Chilling Prospects: Providing Sustainable Cooling for All is a groundbreaking report written by SEforALL. It was produced in partnership with and supported by the Kigali Cooling Efficiency Program (K-CEP) as part of the Cooling for All initiative, which developed the report along with contributions from the Global Panel on Access to Cooling.
The report shows there are more than 1.1 billion people globally who face immediate risks from lack of access to cooling. Cooling underpins the ability of millions to escape poverty, to keep children healthy, vaccines stable, food nutritious, and economies productive. Access to cooling is now a fundamental issue of equity, and as temperatures hit record levels, for some, it can mean the difference between life and death.
These risks are issues of both development and climate change, as they pose challenges for the health, safety, and productivity of populations across the world – especially countries in Asia and Africa where access gaps are the largest. Yet this challenge also offers business and entrepreneurs the opportunity of major new consumer markets which require super-efficient, affordable technologies to meet their cooling needs.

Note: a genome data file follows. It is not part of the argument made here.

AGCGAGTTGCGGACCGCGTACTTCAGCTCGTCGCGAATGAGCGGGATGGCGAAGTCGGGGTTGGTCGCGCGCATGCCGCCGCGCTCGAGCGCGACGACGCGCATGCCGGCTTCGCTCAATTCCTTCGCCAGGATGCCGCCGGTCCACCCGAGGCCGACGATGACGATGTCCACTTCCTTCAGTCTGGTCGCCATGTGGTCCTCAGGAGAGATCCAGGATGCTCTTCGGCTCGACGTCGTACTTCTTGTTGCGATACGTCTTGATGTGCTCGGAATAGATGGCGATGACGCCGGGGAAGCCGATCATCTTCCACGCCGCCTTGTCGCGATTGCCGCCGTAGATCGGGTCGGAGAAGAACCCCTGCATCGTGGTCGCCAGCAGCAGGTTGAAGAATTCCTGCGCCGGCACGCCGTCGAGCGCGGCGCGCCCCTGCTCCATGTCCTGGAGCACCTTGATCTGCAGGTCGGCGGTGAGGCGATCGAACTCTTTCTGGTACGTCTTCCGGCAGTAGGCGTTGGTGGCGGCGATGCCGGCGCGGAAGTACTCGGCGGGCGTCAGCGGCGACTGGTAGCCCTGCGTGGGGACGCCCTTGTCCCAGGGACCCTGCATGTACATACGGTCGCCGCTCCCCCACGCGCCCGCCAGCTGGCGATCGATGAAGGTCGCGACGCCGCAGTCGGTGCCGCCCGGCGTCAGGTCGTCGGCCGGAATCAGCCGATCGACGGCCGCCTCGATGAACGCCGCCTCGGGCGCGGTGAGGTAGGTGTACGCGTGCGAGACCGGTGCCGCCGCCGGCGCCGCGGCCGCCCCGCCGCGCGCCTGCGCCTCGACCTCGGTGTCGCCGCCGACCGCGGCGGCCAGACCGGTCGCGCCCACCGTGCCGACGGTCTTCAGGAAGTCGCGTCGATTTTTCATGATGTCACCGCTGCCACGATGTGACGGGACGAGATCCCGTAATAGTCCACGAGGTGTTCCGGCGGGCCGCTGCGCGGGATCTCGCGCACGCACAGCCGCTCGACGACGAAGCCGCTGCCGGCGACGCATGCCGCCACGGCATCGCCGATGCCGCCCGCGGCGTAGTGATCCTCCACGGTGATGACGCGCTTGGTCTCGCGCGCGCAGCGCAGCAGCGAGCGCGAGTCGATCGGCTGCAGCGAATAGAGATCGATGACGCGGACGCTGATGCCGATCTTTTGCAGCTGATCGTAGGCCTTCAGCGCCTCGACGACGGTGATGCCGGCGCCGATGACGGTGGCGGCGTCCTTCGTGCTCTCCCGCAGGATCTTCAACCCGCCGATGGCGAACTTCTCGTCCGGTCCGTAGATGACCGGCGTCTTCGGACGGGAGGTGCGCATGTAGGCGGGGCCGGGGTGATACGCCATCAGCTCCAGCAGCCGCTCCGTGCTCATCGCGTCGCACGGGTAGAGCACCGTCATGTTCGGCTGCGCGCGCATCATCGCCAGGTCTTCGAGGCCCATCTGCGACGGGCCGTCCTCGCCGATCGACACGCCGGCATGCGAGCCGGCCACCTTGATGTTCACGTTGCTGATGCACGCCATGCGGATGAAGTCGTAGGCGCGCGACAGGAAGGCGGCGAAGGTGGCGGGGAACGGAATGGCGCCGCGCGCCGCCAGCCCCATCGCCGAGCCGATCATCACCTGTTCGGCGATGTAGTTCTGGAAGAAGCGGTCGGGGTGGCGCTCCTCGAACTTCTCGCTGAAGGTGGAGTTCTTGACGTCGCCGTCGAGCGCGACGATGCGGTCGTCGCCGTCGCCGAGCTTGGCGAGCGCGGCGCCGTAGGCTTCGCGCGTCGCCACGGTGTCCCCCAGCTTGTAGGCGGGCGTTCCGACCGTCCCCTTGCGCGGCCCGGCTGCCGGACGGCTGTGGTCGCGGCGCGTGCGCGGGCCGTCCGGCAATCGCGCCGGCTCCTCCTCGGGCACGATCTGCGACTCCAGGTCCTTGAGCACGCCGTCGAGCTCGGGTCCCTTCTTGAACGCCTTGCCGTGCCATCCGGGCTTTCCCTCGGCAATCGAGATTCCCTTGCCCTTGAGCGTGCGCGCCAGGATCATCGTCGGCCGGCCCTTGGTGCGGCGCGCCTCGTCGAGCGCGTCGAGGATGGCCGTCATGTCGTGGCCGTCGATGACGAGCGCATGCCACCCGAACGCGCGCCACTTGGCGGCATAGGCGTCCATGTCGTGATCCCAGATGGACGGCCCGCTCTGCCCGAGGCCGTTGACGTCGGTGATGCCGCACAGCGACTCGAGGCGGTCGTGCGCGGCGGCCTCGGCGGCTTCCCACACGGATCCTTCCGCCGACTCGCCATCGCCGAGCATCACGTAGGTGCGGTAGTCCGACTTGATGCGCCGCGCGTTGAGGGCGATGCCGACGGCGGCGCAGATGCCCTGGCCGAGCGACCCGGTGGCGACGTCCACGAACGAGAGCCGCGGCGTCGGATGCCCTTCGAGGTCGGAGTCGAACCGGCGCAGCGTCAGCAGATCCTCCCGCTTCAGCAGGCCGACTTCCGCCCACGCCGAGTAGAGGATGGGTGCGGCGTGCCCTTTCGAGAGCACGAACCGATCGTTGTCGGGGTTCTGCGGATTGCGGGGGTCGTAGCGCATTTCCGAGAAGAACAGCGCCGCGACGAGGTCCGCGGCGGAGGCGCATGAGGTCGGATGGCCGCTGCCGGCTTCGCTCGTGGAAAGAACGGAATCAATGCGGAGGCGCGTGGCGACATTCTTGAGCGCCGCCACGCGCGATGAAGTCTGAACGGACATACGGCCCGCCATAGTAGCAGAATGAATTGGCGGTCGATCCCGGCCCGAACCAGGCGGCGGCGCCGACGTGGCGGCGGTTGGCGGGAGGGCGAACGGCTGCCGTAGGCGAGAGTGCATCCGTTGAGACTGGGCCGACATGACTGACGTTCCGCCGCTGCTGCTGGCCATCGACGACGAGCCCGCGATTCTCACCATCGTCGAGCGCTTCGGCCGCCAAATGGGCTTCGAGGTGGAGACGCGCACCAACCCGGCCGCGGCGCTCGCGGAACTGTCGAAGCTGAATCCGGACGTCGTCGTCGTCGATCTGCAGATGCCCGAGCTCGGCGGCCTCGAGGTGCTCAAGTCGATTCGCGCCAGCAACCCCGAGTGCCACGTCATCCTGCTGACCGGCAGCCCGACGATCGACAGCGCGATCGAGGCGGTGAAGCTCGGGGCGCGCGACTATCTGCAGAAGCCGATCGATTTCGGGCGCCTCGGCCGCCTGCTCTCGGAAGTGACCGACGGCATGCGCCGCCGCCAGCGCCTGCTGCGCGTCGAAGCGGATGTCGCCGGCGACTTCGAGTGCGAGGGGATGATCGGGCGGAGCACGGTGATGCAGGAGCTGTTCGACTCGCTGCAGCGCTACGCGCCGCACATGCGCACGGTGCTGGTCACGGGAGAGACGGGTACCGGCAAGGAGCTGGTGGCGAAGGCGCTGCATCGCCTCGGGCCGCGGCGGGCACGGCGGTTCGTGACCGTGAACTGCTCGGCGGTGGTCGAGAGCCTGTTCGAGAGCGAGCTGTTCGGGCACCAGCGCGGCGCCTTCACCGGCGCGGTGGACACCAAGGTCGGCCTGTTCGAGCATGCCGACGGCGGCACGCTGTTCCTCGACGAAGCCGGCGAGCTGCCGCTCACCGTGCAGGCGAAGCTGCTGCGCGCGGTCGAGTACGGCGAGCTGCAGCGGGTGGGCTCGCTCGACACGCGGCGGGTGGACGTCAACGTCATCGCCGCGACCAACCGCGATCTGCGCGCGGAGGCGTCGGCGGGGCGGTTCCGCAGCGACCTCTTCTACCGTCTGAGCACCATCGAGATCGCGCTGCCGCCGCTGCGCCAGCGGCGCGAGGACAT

Chilling Prospects also draws attention to the direct intersection between 3 internationally agreed goals: the Paris Agreement; the Sustainable Development Goals; and the Montreal Protocol’s Kigali Amendment.
For more information, follow the conversation online using #CoolingforAll.
Download the Chilling Prospects: Providing Sustainable Cooling for All full report here.
The Chinese version of Chilling Prospects is available for download here: 全球可持续制冷普惠的风险与机遇
The Chinese executive summary of Chilling Prospects is available for download here: 全球可持续制冷普惠的风险与机遇 概述
Chilling Prospects identifies 9 countries with the biggest populations facing significant cooling-related risks, including 5 in Asia, 3 in Africa, and 1 in Latin America.
- India has the largest number of people facing risks across all dimensions
- Bangladesh, India, Mozambique, Nigeria, and Sudan have the most significant rural populations facing health risks, food and nutrition security, as well as challenges to human productivity
- Brazil, China, India, Nigeria, and Pakistan have the most significant slum-dweller populations facing risks
India—followed by Indonesia, Pakistan, Bangladesh, and Brazil—has the largest population at risk of buying the least efficient appliances.